It is usually difficult for you to determine if treatment is necessary because there are many problems that can occur even though the front teeth look straight. Also, there are some problems that look intimidating and complex which will resolve on their own. Asking your general dentist is good reference, but we are your best resource since orthodontics is all we do. Our initial exam is complimentary and we would be more than happy to see your child and make any recommendations necessary.
Although determining if treatment is necessary is difficult for you to assess, the following symptoms may help in prompting you to seek our orthodontic advice.
Ask your child to open their mouth, and let you look at their teeth. If you see any signs of crooked teeth, gaps between your child’s teeth or overlapping teeth, your child may need orthodontic treatment.
Ask your child to bite all the way down, but keeping their lips open so you can see their teeth. Do the front top teeth line up with the bottom? Do the top teeth protrude out away from the bottom teeth? Do the top front teeth cover more than 50% of the bottom teeth? Are the top teeth behind the bottom teeth? All these are indicators for potential orthodontic treatment.
Look at the alignment of your child’s jaw. Does the jaw shift off center when your child bites down? If you see any misalignment or shifting of the jaw, your child may have a skeletal problem, which requires early orthodontic intervention.
These are only some of the obvious symptoms of orthodontic problems.
The American Association of Orthodontists recommends that your child be evaluated by age 7. Early detection of some orthodontic problems is important in order to take early corrective action and avoid more difficult treatment later.
Orthodontic treatment has improved dramatically. As a rule, braces make your teeth sore for a few days, but it is not painful. This annoyance can be relieved with an over-the-counter pain reliever. Today’s braces are smaller, more comfortable and use technology that reduces the discomfort. We use the latest in miniature braces and the highest quality of orthodontic materials in order to reduce discomfort and treatment time.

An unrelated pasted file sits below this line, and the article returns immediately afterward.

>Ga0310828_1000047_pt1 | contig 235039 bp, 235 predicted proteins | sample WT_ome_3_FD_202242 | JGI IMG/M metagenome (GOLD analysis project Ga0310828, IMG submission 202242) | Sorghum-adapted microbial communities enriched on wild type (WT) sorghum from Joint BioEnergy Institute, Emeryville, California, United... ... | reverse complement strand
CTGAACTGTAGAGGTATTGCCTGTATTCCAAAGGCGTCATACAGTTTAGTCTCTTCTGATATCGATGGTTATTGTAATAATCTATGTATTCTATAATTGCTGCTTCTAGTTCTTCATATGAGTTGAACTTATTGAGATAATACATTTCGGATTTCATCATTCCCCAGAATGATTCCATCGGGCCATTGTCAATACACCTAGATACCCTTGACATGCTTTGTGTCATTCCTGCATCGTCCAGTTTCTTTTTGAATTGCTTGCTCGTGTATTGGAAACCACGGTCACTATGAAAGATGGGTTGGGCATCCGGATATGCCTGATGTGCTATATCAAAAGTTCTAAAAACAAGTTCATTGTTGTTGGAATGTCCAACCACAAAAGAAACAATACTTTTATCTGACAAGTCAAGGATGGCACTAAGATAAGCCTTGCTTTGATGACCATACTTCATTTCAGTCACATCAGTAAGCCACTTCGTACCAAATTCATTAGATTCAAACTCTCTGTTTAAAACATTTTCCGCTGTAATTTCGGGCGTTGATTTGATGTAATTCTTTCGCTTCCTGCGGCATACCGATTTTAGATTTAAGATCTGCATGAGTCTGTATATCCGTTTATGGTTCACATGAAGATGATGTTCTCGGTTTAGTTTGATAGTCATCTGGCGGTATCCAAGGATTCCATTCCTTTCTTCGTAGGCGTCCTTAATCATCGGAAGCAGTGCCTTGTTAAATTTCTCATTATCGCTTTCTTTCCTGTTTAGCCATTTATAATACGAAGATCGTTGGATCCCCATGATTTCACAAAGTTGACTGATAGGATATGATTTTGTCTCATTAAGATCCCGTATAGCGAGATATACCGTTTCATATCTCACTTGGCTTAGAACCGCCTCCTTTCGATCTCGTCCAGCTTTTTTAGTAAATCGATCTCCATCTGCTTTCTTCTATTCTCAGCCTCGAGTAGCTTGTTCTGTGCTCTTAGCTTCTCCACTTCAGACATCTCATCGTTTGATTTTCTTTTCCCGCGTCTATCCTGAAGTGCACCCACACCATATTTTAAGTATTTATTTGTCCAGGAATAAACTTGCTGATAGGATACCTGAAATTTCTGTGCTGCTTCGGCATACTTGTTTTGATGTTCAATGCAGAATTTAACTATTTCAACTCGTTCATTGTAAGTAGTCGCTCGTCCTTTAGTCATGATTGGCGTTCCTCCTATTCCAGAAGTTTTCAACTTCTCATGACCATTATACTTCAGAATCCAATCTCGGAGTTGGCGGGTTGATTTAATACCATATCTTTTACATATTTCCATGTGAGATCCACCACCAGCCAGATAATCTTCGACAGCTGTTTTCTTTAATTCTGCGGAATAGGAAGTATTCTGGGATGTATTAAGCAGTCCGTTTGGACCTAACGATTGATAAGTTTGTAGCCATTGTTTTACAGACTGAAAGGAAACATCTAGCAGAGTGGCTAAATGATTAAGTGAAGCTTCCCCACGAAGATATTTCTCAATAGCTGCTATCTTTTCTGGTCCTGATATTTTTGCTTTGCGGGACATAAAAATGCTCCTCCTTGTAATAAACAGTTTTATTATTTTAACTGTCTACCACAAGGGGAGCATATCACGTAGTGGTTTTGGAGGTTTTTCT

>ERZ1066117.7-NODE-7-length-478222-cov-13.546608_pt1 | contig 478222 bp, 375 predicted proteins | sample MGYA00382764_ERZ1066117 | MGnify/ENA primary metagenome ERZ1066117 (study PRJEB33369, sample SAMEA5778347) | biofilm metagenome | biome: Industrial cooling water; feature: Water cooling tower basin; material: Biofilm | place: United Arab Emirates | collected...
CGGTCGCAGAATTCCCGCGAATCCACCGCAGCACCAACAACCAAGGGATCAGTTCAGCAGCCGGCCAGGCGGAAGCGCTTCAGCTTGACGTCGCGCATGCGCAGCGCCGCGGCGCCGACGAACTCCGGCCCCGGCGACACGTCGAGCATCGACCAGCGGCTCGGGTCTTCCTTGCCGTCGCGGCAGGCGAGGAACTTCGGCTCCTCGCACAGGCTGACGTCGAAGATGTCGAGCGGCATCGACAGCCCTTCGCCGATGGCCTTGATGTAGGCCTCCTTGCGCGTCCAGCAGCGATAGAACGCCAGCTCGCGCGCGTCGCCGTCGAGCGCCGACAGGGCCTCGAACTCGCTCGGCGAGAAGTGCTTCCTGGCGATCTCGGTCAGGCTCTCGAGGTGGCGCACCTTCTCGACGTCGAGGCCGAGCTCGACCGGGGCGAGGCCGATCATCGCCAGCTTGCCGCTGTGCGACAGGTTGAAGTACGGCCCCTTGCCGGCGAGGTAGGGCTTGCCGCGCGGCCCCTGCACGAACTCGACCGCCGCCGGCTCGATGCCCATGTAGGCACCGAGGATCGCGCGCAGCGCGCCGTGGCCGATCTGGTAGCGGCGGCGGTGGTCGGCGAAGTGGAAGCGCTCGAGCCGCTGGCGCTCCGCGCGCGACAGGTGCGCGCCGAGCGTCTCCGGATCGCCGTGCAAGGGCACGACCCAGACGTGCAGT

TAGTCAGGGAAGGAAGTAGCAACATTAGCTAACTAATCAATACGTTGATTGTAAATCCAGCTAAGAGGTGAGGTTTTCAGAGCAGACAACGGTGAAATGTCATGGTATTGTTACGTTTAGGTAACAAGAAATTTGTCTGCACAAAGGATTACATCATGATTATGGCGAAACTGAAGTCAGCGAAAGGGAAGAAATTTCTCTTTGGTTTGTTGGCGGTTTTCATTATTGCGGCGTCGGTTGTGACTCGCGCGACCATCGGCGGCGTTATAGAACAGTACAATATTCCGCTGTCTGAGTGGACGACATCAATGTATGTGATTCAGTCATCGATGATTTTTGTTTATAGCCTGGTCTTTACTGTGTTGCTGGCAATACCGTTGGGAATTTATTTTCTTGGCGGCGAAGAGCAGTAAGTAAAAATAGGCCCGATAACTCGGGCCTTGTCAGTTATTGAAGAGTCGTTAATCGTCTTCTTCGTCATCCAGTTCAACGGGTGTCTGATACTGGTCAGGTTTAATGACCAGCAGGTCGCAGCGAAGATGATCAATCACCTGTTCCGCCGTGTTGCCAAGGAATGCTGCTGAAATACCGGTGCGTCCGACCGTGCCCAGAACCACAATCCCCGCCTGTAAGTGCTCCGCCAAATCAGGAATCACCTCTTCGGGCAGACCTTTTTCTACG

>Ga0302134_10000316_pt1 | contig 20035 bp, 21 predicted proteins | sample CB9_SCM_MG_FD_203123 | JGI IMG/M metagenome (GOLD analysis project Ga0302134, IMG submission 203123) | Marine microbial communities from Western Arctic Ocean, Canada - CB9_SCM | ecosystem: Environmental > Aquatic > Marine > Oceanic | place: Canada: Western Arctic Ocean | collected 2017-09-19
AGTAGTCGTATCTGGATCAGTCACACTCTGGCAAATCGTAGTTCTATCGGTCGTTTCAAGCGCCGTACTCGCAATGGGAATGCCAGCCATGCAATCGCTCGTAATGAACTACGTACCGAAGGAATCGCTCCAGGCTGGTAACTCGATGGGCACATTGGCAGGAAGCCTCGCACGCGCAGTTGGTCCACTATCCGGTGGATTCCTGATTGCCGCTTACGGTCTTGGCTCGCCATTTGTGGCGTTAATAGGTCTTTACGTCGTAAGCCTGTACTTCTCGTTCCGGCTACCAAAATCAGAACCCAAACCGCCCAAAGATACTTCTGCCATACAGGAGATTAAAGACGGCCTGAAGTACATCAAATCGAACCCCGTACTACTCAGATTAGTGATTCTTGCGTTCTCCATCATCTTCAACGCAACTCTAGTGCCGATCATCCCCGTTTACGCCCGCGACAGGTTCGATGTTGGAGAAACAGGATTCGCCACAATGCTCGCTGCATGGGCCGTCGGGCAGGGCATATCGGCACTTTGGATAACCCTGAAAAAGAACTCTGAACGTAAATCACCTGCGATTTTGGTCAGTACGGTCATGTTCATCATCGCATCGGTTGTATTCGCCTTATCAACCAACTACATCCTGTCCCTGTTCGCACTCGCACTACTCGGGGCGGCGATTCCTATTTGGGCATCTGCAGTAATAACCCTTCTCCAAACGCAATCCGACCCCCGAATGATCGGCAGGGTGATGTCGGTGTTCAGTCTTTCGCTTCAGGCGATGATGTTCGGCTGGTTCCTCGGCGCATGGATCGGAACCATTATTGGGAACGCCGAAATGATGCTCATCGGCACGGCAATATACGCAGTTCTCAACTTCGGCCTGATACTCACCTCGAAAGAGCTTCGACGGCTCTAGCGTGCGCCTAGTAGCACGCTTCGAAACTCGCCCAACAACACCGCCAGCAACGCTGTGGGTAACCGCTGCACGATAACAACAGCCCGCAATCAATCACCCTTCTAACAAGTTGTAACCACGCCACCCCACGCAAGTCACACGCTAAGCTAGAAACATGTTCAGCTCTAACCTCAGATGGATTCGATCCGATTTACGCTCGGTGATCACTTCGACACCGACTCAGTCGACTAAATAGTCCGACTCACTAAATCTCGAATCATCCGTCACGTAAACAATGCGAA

Phase I or Interceptive Treatment usually starts while the child has most of their baby teeth and a few of their permanent front incisors. This stage in development is usually about the age of 7. The goal of Phase I treatment is to intercept a moderate or severe orthodontic problem early in order to reduce or eliminate it. These problems include skeletal dysplasia, crossbites and crowding. Phase I treatment takes advantage of the early growth spurt and turns a difficult orthodontic problem into a more manageable one. This helps reduce the need for extractions or surgery and delivers better long term results and treatment options. Most Phase I patients require a Phase II treatment in order to achieve an ideal bite.
Phase II treatment usually occurs a number of years later. Usually we are waiting for 12-16 more permanent teeth to erupt before Phase II begins. This most commonly occurs at the age of 12 or 13. The goal of Phase II treatment is to achieve an ideal occlusion with all of the permanent teeth.
This is another name for orthodontic treatment in the permanent dentition at any age. It is more commonly used when a Phase I treatment was not performed.
Absolutely not! Only certain bites require early intervention. All others can wait until most if not all their permanent teeth erupt.
This is not recommended. If your child needs Phase I treatment this usually means that he has a difficult problem that requires attention now. If no orthodontic action is taken, treatment options become limited, more difficult, and the long-term stability may be compromised. In addition, it may lead to extractions, oral surgery and increased costs.
Braces may be on between 6 months to 30 months, or longer depending on the age of the patient, the severity of the problem, the patient’s cooperation, and the degree of movement possible.
What are extraction and non-extraction therapy, and what are the advantages and disadvantages of each?
Extraction therapy is a technique where some teeth are removed to make room for the other teeth in your child’s mouth. This is in contrast to non-extraction therapy where one expands a patients’ jaw and shave down some teeth to make everything fit.
When orthodontic treatment is implemented at the proper time, treatment is often less costly than the dental care required to treat the more serious problems that can develop years later.
The cost of your orthodontic treatment will vary depending on your individual needs and treatment plan. Our team will discuss with you the cost of your treatment and each of your available payment plan options, and will work with you to create a payment plan that fits your budget.